Oh, and hormone decrease should not reliably be expected to be completed till your dog is about 6 (SIX) months past the surgery. Actually reliablility cannot be known without a trip to your Vet. This is not such a concern with your spayed girl but it might really trip you up if you have an entire girl in the neighbourhood.

Welcome and I'm sure you will have lots of happy years ahead with your GR. 4 is not old. Our rescue ESS was 4 and we enjoyed +10 wonderful years with her. What's your boy's name? Is he a retire breeding stud? Photos of both he and your girl?

December 20th, 2010, 08:49 AM
Longblades is correct in the sense that it will take up to 6 months for the hormones to 'readjust'.

Neutering will curb the sexual side of the frustration but one must distinguish between sexual tendancies and dominence. You may have to correct this behaviour.

I am an advocate for neutering and spaying. I certainly would not try to discourage you from doing it as I feel necessary in order to instill some harmony within the family due to a present female. Just do not expect an instant change of behaviour. It will be gradual and you may have to start with some training to get him out of it.

Best of luck to you.:thumbs up

December 20th, 2010, 12:49 PM
...anything remotely sexually oriented and thus governed by his testicles has already been learned. Such behaviours may stop, they may not. Once he's learned to do them he may continue.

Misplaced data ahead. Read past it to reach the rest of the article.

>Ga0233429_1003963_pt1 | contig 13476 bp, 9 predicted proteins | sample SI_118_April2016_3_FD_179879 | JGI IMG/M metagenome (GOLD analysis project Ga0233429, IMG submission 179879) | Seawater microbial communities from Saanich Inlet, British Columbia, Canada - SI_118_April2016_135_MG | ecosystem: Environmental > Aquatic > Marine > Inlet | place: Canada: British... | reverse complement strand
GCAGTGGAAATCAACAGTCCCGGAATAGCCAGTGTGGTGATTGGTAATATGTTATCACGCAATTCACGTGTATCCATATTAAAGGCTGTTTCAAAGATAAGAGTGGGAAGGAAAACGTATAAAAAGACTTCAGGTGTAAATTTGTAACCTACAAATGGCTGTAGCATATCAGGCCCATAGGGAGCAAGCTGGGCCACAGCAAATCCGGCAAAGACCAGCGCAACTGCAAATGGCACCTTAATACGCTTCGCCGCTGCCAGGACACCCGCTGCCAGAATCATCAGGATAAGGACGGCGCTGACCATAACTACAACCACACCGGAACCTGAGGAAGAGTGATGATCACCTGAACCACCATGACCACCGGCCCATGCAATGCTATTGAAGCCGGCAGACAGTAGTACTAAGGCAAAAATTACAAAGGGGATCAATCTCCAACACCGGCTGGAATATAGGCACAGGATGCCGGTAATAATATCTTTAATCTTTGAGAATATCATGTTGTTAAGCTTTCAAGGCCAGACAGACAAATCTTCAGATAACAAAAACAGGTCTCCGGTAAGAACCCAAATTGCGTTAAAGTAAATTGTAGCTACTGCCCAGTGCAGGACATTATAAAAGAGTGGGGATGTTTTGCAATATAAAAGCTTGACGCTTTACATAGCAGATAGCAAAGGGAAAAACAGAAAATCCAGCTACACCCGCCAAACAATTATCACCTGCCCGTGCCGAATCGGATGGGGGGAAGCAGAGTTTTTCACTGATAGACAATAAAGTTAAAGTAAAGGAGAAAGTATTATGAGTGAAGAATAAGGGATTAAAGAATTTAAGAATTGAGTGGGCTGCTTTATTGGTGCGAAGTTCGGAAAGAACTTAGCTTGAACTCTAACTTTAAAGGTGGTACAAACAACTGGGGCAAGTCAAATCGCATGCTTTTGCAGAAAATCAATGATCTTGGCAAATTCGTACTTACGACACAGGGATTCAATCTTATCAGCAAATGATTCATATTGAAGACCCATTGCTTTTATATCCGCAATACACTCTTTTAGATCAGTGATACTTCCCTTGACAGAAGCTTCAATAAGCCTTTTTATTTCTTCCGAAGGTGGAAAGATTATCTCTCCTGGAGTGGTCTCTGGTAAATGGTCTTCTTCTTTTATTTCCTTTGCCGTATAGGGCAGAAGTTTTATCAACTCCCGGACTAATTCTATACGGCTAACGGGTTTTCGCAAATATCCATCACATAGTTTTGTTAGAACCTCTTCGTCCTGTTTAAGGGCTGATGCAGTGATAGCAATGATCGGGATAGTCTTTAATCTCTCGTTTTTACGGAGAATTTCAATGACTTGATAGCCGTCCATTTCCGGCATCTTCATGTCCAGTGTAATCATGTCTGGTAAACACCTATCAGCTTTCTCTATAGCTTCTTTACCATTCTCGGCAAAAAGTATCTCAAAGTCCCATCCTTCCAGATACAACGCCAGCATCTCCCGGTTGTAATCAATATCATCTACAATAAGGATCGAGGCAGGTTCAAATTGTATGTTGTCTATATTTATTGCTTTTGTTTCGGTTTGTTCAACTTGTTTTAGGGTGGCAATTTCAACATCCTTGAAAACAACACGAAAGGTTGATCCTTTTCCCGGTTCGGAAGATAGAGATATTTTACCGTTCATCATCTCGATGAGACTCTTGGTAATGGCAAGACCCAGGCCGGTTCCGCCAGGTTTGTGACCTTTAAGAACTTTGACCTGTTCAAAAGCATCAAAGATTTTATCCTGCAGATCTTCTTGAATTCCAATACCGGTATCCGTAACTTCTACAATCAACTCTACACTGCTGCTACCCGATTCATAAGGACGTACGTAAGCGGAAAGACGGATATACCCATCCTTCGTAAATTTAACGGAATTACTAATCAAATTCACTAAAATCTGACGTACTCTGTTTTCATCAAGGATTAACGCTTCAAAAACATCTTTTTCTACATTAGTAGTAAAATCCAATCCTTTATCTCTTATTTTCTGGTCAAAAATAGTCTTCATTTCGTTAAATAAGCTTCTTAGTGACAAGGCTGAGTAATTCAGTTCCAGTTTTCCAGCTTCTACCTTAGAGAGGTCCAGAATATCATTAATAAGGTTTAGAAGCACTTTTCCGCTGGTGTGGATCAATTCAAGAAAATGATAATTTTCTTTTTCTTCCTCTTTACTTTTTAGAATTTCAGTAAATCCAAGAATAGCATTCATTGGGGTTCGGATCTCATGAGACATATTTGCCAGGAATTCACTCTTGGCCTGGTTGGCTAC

As was the case with our Lucky who was neutered when he was already an adult. He still goes a bit nutty if he can pick up a scent of a female in heat, still doesn't get on very well with other adult males (especially if the other dog is intact), and occasionally mounts females. The key in preventing mounting is certainly training. All I have to say is "off" and Lucky disembarks immediately.

If you're thinking about taking your fella to a dog park or other places where there are unknown dogs to you, I'd advise caution as not all dogs will take to mounting behavior kindly. In fact, it could cause fights. Take the time to train him and exercise him well. Good luck :fingerscr.

January 6th, 2011, 05:28 PM
Thanks all for your comments (even if I'm slow to respond ^.^)

I still don't have my little boy at home. So, I'll have to be very patient! His name is Kongo, but it sounds a bit weird for a white poodle right? Anyway, I'll see what I can do about the naming later on. hehe

Now, some of you pointed out about the high probability that his behavior won't change that much after the neutering surgery and that it is with training that the mounting behavior will be mostly corrected (even if it won't completely disappear). I'm fine with that. But I'll need a few tips on how to deal with this situation when it will arise. Maybe it is already explained on the website (and I clumsily missed it, hehe), so, just indicate me where I should look if it's the case. :) Or, feel free to add more comments about the training. I'm all ears and eyes!

By the way, here are the little monsters I'm talking about. I took the pictures with my phone, so the quality is not that great. Sorry about that.

The first one is my girl Mollie, a 2.5 years old labrador:

The second one is Kongo, the 4 years old poodle: